Macquarie Capital made a minority investment in expertise matching platform provider DeepBench and will be utilizing the firm’s capabilities to facilitate high-touch access to Macquarie’s research analysts and other staff. DeepBench has shifted its primary business model from being an expert network to supplying expert network technology to financial institutions, consulting firms, and other enterprises seeking to showcase their expertise.
Macquarie’s research department was the original adopter of DeepBench’s platform to package analyst access as a distinct service post-MiFID II. Macquarie’s implementation is not limited to analysts, however, featuring access to salespeople, traders, bankers and other professionals. Macquarie was one of the first banks to adopt explicit pricing for its research in the run-up to MiFID II, concurrent with the early 2017 launch of Macquarie Dimension, a solution that offered interactions data and used machine learning to suggest relevant research based on subscriber usage patterns.
Other customers of DeepBench’s enterprise expertise matching platform include Philadelphia-based consulting firm Concinnity and Middle East consultancy MENA Council. DeepBench also plans to launch platforms for a large US-based university and a Fortune-100 tech company in the coming months.
Besides a minority investment from Macquarie, DeepBench is funded by angel investors, including Will Thorndike, managing general partner of private equity firm Housatonic Partners and Ross Mason, founder of MuleSoft which was acquired by Salesforce for $6.5 billion.
The firm was founded in 2017 by four MIT students, led by Yishi Zuo who had previously used expert networks when he was an associate at San Francisco hedge fund Solstein Capital. The initial concept was to create an expert network modeled as a marketplace rather than as a concierge service. In 2018, the company developed a business line to license expertise matching & management technology to firms seeking to monetize their internal talent. “Our ambition is to be the Google of enterprise expertise,” said Yishi Zuo in an interview. “Our long-term vision is to become the default platform that all employees and customers will go to when they need a question answered by an expert, and DeepBench will provide a comprehensive graph of expert knowledge for every enterprise.” The Boston-based firm currently has 8 full-time staff.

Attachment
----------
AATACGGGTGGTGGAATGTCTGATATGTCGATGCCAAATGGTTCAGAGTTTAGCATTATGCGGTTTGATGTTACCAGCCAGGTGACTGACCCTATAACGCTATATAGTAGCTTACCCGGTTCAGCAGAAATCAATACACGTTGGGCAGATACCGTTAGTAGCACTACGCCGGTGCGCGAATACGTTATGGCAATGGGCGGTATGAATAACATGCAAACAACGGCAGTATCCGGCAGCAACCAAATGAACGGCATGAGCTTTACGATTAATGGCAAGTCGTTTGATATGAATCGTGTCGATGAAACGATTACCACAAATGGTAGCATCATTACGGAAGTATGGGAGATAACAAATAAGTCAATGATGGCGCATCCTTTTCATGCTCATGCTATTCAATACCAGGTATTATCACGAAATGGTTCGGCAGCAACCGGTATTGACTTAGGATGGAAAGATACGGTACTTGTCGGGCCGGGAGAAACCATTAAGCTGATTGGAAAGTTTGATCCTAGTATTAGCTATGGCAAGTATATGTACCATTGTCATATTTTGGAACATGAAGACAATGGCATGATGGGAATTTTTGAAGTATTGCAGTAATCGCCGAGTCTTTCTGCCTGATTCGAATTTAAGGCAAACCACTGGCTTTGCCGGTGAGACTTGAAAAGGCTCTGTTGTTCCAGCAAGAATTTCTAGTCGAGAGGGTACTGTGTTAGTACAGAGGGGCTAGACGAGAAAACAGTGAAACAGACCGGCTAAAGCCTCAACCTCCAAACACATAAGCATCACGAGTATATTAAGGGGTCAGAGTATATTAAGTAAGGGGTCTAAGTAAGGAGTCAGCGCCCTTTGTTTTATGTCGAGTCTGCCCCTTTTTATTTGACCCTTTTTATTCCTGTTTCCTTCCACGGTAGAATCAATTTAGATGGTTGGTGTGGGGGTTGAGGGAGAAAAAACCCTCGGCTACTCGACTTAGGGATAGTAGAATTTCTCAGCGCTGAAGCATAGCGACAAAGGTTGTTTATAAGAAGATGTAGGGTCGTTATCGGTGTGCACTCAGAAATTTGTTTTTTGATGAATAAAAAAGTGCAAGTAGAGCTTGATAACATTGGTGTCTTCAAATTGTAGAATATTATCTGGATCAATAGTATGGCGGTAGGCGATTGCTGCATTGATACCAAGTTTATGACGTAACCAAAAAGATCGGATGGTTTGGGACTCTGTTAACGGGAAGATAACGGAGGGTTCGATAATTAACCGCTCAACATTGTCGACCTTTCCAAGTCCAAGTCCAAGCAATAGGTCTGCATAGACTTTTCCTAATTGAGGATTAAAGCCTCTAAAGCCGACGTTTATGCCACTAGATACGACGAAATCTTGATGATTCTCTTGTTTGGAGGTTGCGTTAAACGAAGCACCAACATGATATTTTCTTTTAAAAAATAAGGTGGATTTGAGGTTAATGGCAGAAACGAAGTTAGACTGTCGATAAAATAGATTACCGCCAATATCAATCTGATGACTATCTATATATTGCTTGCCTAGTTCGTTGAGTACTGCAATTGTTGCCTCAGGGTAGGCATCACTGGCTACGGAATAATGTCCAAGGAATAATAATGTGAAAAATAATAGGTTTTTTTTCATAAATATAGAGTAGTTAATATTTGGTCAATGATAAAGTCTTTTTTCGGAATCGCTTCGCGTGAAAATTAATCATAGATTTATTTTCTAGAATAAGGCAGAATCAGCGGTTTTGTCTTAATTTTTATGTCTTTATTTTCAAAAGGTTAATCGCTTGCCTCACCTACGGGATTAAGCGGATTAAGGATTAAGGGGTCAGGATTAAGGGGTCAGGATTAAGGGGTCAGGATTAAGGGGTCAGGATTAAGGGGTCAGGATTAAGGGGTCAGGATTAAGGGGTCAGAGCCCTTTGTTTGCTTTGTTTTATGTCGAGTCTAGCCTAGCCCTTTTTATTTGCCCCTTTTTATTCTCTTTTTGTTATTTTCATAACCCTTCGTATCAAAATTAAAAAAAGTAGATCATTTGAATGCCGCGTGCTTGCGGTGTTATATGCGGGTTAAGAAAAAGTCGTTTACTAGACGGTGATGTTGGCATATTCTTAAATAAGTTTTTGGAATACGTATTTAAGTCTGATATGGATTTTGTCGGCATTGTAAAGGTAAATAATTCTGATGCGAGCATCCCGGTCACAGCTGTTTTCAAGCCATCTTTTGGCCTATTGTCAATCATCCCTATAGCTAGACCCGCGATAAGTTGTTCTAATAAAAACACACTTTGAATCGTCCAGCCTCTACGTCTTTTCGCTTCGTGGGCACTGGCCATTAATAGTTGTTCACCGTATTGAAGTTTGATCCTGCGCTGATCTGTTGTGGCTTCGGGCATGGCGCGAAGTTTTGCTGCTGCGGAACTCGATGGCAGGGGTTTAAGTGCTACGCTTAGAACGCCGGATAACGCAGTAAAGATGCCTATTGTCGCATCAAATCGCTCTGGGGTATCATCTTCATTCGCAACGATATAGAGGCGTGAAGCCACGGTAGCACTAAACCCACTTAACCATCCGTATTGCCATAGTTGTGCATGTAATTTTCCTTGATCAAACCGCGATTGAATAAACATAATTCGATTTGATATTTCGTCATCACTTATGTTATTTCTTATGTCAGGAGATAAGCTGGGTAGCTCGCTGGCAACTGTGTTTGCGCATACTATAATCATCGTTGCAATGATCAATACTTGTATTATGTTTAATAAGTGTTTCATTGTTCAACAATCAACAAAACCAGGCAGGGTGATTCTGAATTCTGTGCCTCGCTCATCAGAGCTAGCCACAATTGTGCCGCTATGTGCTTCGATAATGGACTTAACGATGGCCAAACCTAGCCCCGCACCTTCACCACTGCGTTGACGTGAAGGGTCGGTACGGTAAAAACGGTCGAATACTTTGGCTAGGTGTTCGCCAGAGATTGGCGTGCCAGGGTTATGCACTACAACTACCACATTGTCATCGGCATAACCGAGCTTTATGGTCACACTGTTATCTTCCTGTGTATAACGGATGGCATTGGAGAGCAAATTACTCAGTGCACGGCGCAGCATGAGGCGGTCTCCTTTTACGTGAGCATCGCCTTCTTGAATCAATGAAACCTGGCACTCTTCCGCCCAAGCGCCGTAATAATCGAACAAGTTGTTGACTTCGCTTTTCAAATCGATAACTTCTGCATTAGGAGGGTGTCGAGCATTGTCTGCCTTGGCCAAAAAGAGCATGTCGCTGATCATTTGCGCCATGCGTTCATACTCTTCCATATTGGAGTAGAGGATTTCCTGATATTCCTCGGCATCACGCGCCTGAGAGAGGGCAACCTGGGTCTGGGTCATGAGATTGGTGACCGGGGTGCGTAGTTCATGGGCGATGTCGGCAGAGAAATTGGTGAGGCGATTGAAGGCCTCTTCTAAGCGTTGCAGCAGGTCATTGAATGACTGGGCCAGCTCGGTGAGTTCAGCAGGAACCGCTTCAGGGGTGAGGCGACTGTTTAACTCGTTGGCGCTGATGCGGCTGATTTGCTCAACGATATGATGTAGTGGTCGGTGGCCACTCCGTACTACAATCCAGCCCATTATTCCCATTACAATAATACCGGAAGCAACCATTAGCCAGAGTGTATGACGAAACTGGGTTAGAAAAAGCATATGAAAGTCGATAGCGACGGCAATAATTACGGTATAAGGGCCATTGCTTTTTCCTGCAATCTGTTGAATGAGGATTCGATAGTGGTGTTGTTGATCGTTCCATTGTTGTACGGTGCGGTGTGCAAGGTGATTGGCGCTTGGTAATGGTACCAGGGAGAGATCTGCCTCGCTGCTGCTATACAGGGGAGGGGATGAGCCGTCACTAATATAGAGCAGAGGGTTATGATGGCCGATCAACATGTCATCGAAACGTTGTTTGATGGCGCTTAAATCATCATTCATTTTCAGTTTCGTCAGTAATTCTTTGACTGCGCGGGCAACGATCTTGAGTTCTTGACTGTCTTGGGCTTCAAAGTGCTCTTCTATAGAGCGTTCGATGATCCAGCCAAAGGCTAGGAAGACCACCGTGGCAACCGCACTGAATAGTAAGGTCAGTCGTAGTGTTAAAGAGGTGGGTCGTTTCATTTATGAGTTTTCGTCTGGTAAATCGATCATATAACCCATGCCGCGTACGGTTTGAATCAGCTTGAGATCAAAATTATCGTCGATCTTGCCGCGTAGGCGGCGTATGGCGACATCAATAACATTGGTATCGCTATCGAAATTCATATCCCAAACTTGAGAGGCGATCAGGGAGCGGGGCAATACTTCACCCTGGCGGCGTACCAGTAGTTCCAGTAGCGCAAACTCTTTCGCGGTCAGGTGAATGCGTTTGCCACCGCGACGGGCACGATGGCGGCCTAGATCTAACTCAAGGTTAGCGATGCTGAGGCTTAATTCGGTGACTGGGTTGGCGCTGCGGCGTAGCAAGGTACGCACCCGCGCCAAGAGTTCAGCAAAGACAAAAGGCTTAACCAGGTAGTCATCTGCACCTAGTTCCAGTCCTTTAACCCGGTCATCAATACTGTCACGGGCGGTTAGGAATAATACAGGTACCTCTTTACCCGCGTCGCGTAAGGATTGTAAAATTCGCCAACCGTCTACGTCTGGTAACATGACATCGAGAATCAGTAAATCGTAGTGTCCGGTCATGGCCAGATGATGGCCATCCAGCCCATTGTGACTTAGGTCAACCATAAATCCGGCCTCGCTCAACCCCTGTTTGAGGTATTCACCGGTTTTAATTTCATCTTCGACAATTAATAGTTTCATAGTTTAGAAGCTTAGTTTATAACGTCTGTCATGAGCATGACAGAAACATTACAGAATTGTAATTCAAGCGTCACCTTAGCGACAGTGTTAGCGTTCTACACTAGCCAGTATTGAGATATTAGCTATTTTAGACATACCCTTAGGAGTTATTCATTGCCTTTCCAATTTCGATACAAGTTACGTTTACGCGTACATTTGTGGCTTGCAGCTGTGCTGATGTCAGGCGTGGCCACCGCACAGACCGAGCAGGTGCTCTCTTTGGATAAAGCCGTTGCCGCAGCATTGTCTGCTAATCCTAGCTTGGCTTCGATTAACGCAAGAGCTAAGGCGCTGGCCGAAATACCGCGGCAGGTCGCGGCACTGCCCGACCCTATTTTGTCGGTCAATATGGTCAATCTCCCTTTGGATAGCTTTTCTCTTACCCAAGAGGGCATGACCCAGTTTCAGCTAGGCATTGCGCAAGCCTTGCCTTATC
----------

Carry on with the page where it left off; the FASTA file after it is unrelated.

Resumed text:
Despite its innovative approach to MiFID II’s research unbundling regulations, Macquarie has not been immune from MiFID II’s ill effects. The firm exited its Canadian cash equities business in May 2019 after downsizing its London research staff in 2018, prompting the departure of its head of European research Shai Hill.
Although technology is a key component of DeepBench’s business plan, it has chosen a different approach than AI-centric startups such as New York-based NewtonX, London-based proSapient, or techspert.io, which originated from Cambridge University. Rather than competing directly with established expert networks like industry leader Gerson Lehrman Group or its fast-growing rival AlphaSights, DeepBench is pursuing a differentiated strategy of facilitating the expert network-type ambitions of firms with high internal expertise.
For many years, investment banks have sourced third-party experts through their corporate access teams, but it is only with the advent of MiFID II that they have begun to systematically monetize high touch access to analysts and other internal experts. DeepBench was not the only expert network to see MiFID II as an opportunity. In November 2018 Coleman Research launched a platform designed to help sell-side firms and boutiques market analyst availability, schedule interactions, manage subscriptions, and invoice clients for analyst access and meetings. Ironically it is startup DeepBench which was the first to land an investment bank seeking to leverage expert network technology as a source of incremental income.